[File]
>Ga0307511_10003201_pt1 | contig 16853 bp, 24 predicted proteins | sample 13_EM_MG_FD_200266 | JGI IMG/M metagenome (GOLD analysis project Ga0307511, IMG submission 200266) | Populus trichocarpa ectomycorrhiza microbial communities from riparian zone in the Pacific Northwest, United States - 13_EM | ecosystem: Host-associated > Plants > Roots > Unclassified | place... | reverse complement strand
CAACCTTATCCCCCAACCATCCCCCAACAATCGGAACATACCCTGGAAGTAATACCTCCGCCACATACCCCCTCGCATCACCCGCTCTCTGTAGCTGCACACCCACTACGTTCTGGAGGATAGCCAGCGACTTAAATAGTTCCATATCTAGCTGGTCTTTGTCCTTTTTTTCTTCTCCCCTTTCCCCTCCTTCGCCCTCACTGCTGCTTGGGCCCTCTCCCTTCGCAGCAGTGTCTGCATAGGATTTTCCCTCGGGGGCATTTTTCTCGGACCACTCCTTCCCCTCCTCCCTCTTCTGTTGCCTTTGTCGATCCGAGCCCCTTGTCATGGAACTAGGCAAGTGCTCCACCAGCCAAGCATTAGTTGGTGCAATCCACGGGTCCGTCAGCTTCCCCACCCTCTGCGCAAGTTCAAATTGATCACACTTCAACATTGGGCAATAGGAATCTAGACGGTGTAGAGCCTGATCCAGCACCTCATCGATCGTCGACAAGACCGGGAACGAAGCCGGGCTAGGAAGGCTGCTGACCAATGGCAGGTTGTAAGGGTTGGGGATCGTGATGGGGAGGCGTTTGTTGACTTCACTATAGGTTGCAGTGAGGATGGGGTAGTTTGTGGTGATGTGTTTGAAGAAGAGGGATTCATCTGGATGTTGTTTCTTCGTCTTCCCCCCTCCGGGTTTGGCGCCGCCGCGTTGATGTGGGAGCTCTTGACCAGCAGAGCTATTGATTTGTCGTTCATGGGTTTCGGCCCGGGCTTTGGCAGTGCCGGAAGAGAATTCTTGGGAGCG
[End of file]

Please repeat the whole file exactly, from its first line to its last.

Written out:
>Ga0307511_10003201_pt1 | contig 16853 bp, 24 predicted proteins | sample 13_EM_MG_FD_200266 | JGI IMG/M metagenome (GOLD analysis project Ga0307511, IMG submission 200266) | Populus trichocarpa ectomycorrhiza microbial communities from riparian zone in the Pacific Northwest, United States - 13_EM | ecosystem: Host-associated > Plants > Roots > Unclassified | place... | reverse complement strand
CAACCTTATCCCCCAACCATCCCCCAACAATCGGAACATACCCTGGAAGTAATACCTCCGCCACATACCCCCTCGCATCACCCGCTCTCTGTAGCTGCACACCCACTACGTTCTGGAGGATAGCCAGCGACTTAAATAGTTCCATATCTAGCTGGTCTTTGTCCTTTTTTTCTTCTCCCCTTTCCCCTCCTTCGCCCTCACTGCTGCTTGGGCCCTCTCCCTTCGCAGCAGTGTCTGCATAGGATTTTCCCTCGGGGGCATTTTTCTCGGACCACTCCTTCCCCTCCTCCCTCTTCTGTTGCCTTTGTCGATCCGAGCCCCTTGTCATGGAACTAGGCAAGTGCTCCACCAGCCAAGCATTAGTTGGTGCAATCCACGGGTCCGTCAGCTTCCCCACCCTCTGCGCAAGTTCAAATTGATCACACTTCAACATTGGGCAATAGGAATCTAGACGGTGTAGAGCCTGATCCAGCACCTCATCGATCGTCGACAAGACCGGGAACGAAGCCGGGCTAGGAAGGCTGCTGACCAATGGCAGGTTGTAAGGGTTGGGGATCGTGATGGGGAGGCGTTTGTTGACTTCACTATAGGTTGCAGTGAGGATGGGGTAGTTTGTGGTGATGTGTTTGAAGAAGAGGGATTCATCTGGATGTTGTTTCTTCGTCTTCCCCCCTCCGGGTTTGGCGCCGCCGCGTTGATGTGGGAGCTCTTGACCAGCAGAGCTATTGATTTGTCGTTCATGGGTTTCGGCCCGGGCTTTGGCAGTGCCGGAAGAGAATTCTTGGGAGCG